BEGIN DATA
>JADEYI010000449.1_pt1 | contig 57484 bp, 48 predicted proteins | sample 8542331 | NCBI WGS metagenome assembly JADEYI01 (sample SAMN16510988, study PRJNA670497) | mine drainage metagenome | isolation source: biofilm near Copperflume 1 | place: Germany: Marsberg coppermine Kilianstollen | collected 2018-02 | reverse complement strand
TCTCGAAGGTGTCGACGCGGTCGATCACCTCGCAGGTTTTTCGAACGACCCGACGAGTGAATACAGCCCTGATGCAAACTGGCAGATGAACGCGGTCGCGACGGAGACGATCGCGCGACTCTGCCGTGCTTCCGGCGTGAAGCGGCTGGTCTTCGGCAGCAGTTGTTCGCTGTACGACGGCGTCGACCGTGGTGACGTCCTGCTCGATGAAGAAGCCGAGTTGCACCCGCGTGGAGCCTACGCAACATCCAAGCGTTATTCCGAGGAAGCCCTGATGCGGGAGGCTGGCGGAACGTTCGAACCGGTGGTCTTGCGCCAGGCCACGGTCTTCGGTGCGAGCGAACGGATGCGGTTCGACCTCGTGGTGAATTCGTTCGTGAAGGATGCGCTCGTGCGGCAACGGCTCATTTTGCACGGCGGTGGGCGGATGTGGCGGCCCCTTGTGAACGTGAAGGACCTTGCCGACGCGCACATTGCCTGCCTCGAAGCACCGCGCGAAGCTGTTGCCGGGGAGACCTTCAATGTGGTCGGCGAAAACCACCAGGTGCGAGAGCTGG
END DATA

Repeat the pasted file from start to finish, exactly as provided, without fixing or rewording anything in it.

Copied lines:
>JADEYI010000449.1_pt1 | contig 57484 bp, 48 predicted proteins | sample 8542331 | NCBI WGS metagenome assembly JADEYI01 (sample SAMN16510988, study PRJNA670497) | mine drainage metagenome | isolation source: biofilm near Copperflume 1 | place: Germany: Marsberg coppermine Kilianstollen | collected 2018-02 | reverse complement strand
TCTCGAAGGTGTCGACGCGGTCGATCACCTCGCAGGTTTTTCGAACGACCCGACGAGTGAATACAGCCCTGATGCAAACTGGCAGATGAACGCGGTCGCGACGGAGACGATCGCGCGACTCTGCCGTGCTTCCGGCGTGAAGCGGCTGGTCTTCGGCAGCAGTTGTTCGCTGTACGACGGCGTCGACCGTGGTGACGTCCTGCTCGATGAAGAAGCCGAGTTGCACCCGCGTGGAGCCTACGCAACATCCAAGCGTTATTCCGAGGAAGCCCTGATGCGGGAGGCTGGCGGAACGTTCGAACCGGTGGTCTTGCGCCAGGCCACGGTCTTCGGTGCGAGCGAACGGATGCGGTTCGACCTCGTGGTGAATTCGTTCGTGAAGGATGCGCTCGTGCGGCAACGGCTCATTTTGCACGGCGGTGGGCGGATGTGGCGGCCCCTTGTGAACGTGAAGGACCTTGCCGACGCGCACATTGCCTGCCTCGAAGCACCGCGCGAAGCTGTTGCCGGGGAGACCTTCAATGTGGTCGGCGAAAACCACCAGGTGCGAGAGCTGG